March 10, 2017

March 8th – Skilled women: the pathway to equity

Although there have been many advances in a lot of countries throughout the last years; women still suffer gender discrimination since childhood. UNESCO points out that the 53% girls of 61 million minors cannot access to primary education[1], despite the continuous improvement of the gender parity in the access to education.

It has been achieved the 97% of girls schooled in pre-schools everywhere, excepting East Asia and Pacific region. However, differences are bigger in secondary education. In fact, only 1 of 4 countries had the same number of girls and boys enrolled in the upper secondary education in 2014 and two thirds of 758 million adult illiteracy people are women.

Girls have to deal with several obstacles in order to access to school and continue into it. Some of these obstacles, such as poverty, child marriage, early pregnancy and domestic work are insurmountable. Armed conflicts reinforce the gender inequality: girls double the possibilities to be out of school in comparison with boys. Displacements of boys, girls and families from their houses weaken the protection mechanisms and these families has no more choice but looking for survival strategies, such as the child marriage or the domestic work, putting girls and young people in disadvantaged positions.

Keeping girls and young people in schools is very hard sometimes, according to the data provided. In Sub-Saharan Africa, the 75% of girls starts the primary school but only the 8% finishes the secondary school.

However, the education of girls, besides a widely recognized human right and a matter of justice, provides a lot of benefits to their lives and the lives of their families, communities and countries. The girls who remain into the school more time, get married later, have less children, gain more money and can resist better the gender violence[2]. An added year in school, boost the salary of women by 12%[3].

Maternal and child mortality reduces by 15% when mothers have studied in primary education and by 49% when they have studied in secondary education. These women have less risks of contracting VHI or malaria. Their children have more chances to benefit a proper nutrition and go to school.

However, to achieve all this, it is crucial to assure a quality and equitable education to all the girls, by putting into practice the necessary and proper political measures and increasing the investment in education. It is necessary to reduce the distance and the time they spend to go to school and the way have to be safe. Schools must have tap water and toilets for boys and girls.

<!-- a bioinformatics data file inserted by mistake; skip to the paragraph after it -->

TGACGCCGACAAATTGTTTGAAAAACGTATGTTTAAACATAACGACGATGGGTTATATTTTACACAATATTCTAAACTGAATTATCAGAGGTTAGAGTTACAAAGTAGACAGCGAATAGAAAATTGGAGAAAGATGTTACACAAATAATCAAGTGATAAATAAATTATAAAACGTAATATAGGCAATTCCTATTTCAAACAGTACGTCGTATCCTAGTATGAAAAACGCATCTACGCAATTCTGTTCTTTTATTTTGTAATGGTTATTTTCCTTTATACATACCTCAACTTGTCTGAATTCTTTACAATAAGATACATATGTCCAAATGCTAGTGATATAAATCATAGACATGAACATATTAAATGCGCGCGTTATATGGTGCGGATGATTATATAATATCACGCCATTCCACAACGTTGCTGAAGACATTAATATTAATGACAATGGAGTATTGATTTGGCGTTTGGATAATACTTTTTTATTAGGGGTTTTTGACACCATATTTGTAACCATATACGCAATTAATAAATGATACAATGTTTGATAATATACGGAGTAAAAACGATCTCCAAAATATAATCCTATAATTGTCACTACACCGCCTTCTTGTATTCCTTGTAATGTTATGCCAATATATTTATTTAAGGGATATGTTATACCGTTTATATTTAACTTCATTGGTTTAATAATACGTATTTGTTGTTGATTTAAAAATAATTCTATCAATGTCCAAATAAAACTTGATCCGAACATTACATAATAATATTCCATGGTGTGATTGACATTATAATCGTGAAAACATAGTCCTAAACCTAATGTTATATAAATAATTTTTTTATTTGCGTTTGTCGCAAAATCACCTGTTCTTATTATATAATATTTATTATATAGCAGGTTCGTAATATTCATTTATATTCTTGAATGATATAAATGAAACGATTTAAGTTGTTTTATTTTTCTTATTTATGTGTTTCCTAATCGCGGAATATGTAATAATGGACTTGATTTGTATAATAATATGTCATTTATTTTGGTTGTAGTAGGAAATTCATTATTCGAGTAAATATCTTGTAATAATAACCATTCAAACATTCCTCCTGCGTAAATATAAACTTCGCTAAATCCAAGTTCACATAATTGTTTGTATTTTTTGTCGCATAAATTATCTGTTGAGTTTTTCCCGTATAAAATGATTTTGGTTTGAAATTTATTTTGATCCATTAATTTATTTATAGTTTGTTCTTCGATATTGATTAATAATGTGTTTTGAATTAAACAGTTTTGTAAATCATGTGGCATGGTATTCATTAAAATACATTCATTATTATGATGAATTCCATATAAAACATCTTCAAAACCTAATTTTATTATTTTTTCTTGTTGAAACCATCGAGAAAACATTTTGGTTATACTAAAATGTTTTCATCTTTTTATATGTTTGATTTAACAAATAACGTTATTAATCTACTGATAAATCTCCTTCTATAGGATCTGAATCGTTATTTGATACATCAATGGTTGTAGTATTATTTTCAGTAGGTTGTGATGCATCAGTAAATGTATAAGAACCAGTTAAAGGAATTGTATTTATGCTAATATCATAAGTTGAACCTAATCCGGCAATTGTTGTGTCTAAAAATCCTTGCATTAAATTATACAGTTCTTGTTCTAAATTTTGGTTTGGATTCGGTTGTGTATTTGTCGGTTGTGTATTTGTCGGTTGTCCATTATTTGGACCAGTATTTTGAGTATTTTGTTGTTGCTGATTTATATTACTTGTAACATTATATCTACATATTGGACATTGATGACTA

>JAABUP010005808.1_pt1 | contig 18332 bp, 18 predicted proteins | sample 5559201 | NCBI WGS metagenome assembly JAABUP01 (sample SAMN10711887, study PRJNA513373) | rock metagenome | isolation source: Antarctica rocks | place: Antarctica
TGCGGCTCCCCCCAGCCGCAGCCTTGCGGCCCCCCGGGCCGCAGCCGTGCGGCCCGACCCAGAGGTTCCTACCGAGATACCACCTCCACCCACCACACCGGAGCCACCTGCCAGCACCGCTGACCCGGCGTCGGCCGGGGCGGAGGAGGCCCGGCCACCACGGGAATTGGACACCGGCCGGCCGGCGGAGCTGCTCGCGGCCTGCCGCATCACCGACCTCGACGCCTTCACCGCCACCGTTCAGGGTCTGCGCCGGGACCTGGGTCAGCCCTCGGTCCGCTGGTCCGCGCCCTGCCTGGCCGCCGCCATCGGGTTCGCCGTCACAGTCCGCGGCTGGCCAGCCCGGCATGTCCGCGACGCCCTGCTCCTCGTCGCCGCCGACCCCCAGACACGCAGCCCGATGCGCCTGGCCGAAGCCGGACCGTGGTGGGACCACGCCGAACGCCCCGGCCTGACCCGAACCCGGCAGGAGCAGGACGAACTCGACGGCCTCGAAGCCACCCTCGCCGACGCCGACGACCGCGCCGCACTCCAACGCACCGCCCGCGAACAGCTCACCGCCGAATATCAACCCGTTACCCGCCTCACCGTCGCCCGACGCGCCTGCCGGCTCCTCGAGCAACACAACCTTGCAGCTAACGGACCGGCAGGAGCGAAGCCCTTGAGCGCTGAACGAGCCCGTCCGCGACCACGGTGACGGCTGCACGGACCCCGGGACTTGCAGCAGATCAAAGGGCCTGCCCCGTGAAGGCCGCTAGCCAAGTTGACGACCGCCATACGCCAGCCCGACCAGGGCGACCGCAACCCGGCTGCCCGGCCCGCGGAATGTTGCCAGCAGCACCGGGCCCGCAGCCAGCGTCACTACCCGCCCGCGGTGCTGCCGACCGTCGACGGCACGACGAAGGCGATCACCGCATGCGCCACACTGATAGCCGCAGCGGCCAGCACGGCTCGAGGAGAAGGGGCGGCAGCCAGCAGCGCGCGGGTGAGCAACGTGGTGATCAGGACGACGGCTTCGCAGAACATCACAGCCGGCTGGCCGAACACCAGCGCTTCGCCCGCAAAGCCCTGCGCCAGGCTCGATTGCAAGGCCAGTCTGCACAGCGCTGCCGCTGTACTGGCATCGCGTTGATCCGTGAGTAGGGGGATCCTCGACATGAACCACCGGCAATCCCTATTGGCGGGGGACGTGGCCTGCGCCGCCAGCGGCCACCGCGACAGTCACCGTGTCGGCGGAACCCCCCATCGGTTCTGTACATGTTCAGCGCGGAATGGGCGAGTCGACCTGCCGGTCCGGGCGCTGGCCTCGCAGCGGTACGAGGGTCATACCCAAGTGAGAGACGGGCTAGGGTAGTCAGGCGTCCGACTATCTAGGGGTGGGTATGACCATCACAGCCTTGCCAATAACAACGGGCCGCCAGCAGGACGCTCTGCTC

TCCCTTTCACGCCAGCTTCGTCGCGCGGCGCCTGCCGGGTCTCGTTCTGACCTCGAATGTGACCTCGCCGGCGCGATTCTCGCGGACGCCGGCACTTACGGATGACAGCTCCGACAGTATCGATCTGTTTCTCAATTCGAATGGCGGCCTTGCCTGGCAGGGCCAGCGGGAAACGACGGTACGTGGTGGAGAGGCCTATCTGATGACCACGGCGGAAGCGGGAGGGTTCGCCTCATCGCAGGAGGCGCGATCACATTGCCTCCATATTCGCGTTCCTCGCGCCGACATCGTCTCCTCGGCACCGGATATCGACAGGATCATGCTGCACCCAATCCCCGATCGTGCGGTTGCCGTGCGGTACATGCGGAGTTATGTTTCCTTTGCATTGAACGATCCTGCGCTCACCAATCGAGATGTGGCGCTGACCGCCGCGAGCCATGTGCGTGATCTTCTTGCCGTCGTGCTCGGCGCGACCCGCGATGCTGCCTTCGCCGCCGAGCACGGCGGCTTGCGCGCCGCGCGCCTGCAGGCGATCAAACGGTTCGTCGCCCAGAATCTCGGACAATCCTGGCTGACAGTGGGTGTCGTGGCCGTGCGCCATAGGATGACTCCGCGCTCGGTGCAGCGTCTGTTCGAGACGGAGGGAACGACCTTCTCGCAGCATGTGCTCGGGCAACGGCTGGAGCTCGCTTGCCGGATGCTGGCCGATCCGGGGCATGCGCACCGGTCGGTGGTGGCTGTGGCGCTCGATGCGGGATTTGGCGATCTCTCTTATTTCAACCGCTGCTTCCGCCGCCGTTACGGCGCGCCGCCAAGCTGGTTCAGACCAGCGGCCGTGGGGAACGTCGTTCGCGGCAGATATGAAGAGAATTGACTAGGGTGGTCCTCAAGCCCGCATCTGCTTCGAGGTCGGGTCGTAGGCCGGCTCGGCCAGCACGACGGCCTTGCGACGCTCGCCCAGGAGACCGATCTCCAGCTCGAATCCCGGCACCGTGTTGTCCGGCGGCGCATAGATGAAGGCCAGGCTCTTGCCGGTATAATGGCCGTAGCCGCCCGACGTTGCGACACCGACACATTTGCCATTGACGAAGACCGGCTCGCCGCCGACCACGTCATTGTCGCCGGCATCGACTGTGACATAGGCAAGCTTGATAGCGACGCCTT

It is essential to keep a balance of equality among women and men who teach and improve their salaries and training. In a Fe y Alegría project about gender equality promotion the teacher Dina Carpio points out: “I’ve learned to recognize children have rights and they have to be respected. I know now girls and boys are equal and they can do the same things without discrimination”[4]. It is also important to involve communities and families in the education, remove costs in education and make legislative and awareness changes to eliminate the child marriage and to reduce the early pregnancies[5].

A few months ago was the anniversary of the signing up of the Sustainable Development Goals and the 2030 Agenda in the United Nations Summit, a guide of a task list during the next years to eliminate poverty, inequality and to achieve a sustainable development. There is a Goal specially focused in education (SDG4) and another one focused in gender equality (SDG5). Both of them complement each other, as mentioned before, and they are crucial to the achievement of the rest of Goals and ultimately, to the achievement of a more peaceful, innovative, fairer and sustainable world.

You can support one of our projects involving skilled women now.

https://magisamericas.org/proyectos/strengthening-skills-among-uruguayan-youth/

Vocational Training Equipment in Guayaquil

 

[1] UNESCO y UNGEI (2015). Gender and EFA 2000_2015: achievements and challenges.

[2] Entreculturas (2011). Las niñas a clase: una cuestión de justicia. Accesible en. https://www.entreculturas.org/files/documentos/estudios_e_informes/Las%20nin%C2%A6%C3%A2as%20a%20clase.pdf?download

2] Malala Fund. What works in Girls’ Education: https://www.malala.org/brookings-report/the-worlds-best-investment-girls-education.

[3] Lloyd, C. B. (2013). “Education for Girls: Alternative Pathways to Girls’ Empowerment.” Integrated Approaches to Improving the Lives of Adolescent Girls Issue Paper Series. GirlEect.org.

[4] UNESCO.Gender Review, Global Monitoring Report, 2016